The UTS 4000, the latest creation of Nicolaus Spinner, arrived Tuesday, No. 22 of 200 and every bit as big as advertised. In fact, bigger. But more of that anon.
First off, the watch is like no other that I have handled; it gives new meaning to the term "hunk of steel." It's advertised as 305 grams of stainless-steel case, bezel, lugs and bracelet, all brushed to perfection. It makes my other watches seem somehow lacking. Of course, all of this is a matter of taste. Some people like big watches made of titanium because of the lightness. Others like steel but not as much as this. I prefer stainless steel, big and heavy, so this one is right up my alley. As I've had the watch just a couple of days, I'm not going to make any sweeping pronouncements. Everything you read here is just one person's impression of a special timepiece.
I suggest people click on the UTS link above for details about the Munich-based company, Herr Spinner's handiwork and the specifications of the watches whose cases he makes before assembling the whole thing. At 4000 meters of water resistance, this watch beats the Rolex DeepSea Sea-Dweller and most other dive watches out there, although it's not in the same league as the Swiss Military 20,000-foot watch. It's all overkill, but also a testament to man's ability to make things that go faster, fly higher and dive deeper. Nothing wrong with that, although there is a price to be paid. These watches aren't cheap, which will be a sticking point to those who note that the movement is the not-at-all-expensive ETA 2824-2.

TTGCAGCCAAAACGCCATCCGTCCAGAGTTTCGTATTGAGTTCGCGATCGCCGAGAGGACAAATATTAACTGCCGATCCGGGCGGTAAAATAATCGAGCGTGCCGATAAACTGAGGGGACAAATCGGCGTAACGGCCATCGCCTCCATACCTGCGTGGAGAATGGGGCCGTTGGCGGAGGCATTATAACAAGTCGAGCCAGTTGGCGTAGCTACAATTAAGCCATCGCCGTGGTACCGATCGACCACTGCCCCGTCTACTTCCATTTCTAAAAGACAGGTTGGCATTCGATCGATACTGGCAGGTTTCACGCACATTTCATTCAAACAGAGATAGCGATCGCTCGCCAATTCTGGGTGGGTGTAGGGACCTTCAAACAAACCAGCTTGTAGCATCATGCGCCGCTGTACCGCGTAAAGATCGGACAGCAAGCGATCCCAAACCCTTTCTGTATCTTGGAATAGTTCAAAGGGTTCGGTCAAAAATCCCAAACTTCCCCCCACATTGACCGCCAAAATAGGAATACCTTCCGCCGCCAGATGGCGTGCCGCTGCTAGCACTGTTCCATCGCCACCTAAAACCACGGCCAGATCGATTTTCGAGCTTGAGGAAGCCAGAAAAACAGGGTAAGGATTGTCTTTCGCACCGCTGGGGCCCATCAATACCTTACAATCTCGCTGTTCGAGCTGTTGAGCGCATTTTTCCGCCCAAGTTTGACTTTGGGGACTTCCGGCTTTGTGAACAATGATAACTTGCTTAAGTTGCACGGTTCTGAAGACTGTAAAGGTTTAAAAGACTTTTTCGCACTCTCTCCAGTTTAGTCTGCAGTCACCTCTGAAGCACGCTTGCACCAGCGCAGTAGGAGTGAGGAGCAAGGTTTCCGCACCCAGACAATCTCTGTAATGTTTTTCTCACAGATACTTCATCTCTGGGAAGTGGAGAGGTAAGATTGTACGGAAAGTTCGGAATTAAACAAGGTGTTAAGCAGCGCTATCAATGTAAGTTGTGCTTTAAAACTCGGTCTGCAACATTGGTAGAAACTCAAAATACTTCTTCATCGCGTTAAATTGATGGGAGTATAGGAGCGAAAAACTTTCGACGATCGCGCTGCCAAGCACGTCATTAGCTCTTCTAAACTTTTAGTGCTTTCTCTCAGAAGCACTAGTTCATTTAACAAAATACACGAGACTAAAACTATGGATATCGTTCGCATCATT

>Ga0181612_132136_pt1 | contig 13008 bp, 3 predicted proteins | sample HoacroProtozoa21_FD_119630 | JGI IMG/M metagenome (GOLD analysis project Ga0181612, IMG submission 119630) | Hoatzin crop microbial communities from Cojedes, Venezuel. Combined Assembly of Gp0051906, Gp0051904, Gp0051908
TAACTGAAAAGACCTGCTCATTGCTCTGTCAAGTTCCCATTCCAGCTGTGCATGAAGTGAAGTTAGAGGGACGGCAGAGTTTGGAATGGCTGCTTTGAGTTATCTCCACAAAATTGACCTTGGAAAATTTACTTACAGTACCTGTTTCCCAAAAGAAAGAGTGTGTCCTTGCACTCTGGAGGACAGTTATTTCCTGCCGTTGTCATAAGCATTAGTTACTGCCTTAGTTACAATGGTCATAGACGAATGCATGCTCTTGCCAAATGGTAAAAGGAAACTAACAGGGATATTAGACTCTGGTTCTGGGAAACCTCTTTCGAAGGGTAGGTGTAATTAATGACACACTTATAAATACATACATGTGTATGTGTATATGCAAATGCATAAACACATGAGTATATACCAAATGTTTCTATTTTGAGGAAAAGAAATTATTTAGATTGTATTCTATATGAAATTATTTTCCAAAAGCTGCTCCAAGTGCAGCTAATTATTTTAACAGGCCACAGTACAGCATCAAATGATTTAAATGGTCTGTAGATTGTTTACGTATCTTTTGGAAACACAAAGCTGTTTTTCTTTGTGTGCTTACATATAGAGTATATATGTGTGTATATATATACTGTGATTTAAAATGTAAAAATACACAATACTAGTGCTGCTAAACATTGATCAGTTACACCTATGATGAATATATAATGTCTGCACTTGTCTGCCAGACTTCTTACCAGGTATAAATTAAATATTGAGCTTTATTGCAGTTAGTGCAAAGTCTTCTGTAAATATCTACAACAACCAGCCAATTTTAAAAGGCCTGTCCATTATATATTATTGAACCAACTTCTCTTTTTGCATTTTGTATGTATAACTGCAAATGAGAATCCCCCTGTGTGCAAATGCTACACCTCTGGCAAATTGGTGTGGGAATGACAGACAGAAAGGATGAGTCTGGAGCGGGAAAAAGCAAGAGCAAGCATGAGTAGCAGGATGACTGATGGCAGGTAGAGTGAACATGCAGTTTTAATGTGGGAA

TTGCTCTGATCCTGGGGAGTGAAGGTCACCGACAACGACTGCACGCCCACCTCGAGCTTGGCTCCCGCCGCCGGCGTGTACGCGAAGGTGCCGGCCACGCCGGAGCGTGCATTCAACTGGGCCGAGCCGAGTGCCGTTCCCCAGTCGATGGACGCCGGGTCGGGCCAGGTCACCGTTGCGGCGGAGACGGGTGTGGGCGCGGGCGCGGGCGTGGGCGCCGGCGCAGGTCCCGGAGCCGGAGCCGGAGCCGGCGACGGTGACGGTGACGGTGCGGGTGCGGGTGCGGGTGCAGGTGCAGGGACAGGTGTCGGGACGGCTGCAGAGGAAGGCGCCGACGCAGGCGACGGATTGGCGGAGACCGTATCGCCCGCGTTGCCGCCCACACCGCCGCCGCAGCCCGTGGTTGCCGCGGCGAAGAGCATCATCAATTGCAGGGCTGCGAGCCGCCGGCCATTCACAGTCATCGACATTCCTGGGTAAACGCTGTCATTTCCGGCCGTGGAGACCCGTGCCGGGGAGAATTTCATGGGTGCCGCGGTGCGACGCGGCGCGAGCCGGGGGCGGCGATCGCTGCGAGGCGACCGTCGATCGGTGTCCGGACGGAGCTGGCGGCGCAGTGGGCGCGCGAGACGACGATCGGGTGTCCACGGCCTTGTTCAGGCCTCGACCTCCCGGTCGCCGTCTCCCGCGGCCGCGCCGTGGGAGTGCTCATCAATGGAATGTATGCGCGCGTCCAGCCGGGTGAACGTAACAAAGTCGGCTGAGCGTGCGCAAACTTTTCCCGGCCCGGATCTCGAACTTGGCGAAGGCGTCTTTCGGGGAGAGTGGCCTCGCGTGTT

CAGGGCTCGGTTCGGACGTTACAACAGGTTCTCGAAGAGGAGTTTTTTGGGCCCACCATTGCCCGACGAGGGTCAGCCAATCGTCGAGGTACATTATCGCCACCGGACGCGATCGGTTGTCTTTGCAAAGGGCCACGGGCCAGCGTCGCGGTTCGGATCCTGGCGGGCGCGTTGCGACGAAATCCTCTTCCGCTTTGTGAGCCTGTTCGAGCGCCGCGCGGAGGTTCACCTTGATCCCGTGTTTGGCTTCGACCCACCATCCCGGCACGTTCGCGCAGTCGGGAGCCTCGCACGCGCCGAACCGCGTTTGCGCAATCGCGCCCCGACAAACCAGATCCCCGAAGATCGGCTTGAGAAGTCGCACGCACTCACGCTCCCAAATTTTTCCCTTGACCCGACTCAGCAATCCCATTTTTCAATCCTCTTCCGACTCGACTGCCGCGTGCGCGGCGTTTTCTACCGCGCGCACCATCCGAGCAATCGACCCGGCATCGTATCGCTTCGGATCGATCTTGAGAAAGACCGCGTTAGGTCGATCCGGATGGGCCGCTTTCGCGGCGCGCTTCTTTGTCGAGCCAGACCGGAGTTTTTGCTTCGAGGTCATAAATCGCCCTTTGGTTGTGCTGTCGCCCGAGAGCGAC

The UTS 4000 is advertised as 17.5mm thick, but my digital calipers put it at almost exactly 18mm. Watches of 18mm thickness are no longer rare, but the difference between this watch and, say, my Breitling Avenger Seawolf, is that there is no caseback on the UTS that sinks into the fleshy part of the wrist. It's a simple round case that rises without taper or contours of any kind until it reaches its full height. The 6mm sapphire crystal is flat. Only the unique, screwed-on lugs, the two crowns and the edges of the bezel break up the simplicity. Nothing superfluous. The same is true of the dial, which is quite plain but perfectly in keeping with the overall design.
One of the crowns locks the 60-click bezel that is supersmooth. [The website explains.] My wrist is 6.7 inches and the bracelet fit with all removable links removed. I then used one step out of the ratcheting clasp for some breathing room. Those with smaller wrists are warned.
I find the watch to be comfortable. There are no sharp edges, such as on the Aquadive 300, and the weight seems to be well-distributed. As all of my watches are big, I have developed a sense of how to avoid striking things with the watch head. Over the coming weeks, I can see myself wearing this watch a lot. As I grow more familiar with it, I'll post an update, so be sure to make a note on your calendar. Yeah, sure, Joe. Can't wait.
Anyway, here are some photos for your edification. Feel free to comment, congratulate me, laugh at me or ignore me.